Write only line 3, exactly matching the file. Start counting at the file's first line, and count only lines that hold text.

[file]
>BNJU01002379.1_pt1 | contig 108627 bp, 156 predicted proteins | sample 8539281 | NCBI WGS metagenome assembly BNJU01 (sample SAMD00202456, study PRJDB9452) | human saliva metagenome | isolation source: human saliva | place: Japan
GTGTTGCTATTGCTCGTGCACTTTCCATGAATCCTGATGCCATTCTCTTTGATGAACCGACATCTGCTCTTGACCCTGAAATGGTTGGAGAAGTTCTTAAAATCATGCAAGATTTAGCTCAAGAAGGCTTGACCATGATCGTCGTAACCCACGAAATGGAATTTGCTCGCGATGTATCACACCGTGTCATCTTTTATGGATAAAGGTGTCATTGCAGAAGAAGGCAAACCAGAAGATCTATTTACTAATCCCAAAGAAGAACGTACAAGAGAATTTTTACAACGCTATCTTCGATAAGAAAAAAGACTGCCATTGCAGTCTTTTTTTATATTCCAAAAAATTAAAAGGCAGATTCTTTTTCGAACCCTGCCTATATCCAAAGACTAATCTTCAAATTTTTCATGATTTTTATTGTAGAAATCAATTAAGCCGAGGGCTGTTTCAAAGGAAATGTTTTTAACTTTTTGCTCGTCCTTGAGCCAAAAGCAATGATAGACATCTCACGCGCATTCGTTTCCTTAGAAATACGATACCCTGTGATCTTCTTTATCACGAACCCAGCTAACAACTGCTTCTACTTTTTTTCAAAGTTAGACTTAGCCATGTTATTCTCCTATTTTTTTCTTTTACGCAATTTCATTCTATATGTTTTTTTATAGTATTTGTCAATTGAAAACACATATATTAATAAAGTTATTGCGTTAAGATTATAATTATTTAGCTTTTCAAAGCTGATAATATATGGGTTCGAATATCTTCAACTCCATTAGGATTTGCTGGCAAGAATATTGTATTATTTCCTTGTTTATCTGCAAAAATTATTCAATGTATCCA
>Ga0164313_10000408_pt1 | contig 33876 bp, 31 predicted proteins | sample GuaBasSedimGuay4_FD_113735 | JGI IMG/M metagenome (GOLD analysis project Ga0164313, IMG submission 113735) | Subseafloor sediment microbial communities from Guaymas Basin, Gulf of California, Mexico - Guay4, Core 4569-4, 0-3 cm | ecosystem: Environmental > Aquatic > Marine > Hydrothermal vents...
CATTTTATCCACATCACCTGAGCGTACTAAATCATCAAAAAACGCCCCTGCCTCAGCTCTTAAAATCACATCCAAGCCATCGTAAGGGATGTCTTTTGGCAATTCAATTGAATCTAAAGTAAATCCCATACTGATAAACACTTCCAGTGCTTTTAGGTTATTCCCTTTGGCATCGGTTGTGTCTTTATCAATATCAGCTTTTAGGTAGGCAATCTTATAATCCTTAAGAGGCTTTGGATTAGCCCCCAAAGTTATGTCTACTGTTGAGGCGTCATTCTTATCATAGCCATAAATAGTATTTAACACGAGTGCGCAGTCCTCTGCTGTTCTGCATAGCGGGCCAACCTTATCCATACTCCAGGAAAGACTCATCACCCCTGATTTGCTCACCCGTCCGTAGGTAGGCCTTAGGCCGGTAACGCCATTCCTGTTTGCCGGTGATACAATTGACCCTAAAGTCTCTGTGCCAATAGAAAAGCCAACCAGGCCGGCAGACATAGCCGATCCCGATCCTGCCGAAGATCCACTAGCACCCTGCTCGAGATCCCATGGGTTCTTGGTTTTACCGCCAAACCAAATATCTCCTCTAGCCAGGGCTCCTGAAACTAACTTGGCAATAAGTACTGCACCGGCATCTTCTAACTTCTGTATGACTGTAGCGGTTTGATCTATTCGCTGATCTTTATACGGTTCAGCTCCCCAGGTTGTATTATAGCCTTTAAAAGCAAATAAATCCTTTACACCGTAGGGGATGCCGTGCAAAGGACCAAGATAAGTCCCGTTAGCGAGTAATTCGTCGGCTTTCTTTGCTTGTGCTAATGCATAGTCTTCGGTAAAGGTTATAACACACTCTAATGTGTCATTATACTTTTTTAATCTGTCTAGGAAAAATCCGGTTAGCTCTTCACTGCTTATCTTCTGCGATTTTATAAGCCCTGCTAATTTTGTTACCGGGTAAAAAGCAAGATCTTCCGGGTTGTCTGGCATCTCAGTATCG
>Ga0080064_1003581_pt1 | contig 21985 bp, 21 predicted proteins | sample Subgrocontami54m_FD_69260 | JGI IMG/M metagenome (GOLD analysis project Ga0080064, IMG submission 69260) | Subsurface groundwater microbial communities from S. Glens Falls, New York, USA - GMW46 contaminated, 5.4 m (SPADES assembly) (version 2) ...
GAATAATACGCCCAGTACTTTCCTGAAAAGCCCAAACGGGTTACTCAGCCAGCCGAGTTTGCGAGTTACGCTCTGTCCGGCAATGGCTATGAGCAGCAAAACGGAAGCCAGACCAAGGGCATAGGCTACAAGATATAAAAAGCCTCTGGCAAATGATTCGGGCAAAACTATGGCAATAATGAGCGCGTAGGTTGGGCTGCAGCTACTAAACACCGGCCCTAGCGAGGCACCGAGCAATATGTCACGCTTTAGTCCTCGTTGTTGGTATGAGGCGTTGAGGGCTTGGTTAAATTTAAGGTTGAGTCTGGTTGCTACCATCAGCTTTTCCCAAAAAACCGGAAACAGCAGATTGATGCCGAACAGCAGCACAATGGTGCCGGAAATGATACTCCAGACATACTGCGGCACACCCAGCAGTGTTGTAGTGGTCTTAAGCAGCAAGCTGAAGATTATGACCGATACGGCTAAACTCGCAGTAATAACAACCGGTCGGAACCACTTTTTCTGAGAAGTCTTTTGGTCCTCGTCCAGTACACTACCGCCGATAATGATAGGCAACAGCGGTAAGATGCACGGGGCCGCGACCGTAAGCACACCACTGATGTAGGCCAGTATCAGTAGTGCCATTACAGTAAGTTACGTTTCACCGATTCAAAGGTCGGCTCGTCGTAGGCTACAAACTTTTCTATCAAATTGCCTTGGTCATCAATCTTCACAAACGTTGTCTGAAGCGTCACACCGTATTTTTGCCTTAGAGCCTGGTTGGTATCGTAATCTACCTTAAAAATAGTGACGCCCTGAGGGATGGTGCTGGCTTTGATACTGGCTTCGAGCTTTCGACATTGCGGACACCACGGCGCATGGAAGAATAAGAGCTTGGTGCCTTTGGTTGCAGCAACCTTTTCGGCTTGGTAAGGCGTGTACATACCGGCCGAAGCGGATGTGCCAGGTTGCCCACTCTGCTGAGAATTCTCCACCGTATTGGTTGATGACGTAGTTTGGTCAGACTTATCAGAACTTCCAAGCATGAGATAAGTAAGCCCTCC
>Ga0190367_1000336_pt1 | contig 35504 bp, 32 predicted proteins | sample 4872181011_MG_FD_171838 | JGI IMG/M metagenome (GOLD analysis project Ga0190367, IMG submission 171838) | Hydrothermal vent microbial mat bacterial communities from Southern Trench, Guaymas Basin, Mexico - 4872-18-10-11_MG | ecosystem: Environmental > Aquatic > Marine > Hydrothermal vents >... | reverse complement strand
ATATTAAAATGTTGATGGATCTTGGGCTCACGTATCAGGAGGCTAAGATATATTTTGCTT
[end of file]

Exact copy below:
>Ga0164313_10000408_pt1 | contig 33876 bp, 31 predicted proteins | sample GuaBasSedimGuay4_FD_113735 | JGI IMG/M metagenome (GOLD analysis project Ga0164313, IMG submission 113735) | Subseafloor sediment microbial communities from Guaymas Basin, Gulf of California, Mexico - Guay4, Core 4569-4, 0-3 cm | ecosystem: Environmental > Aquatic > Marine > Hydrothermal vents...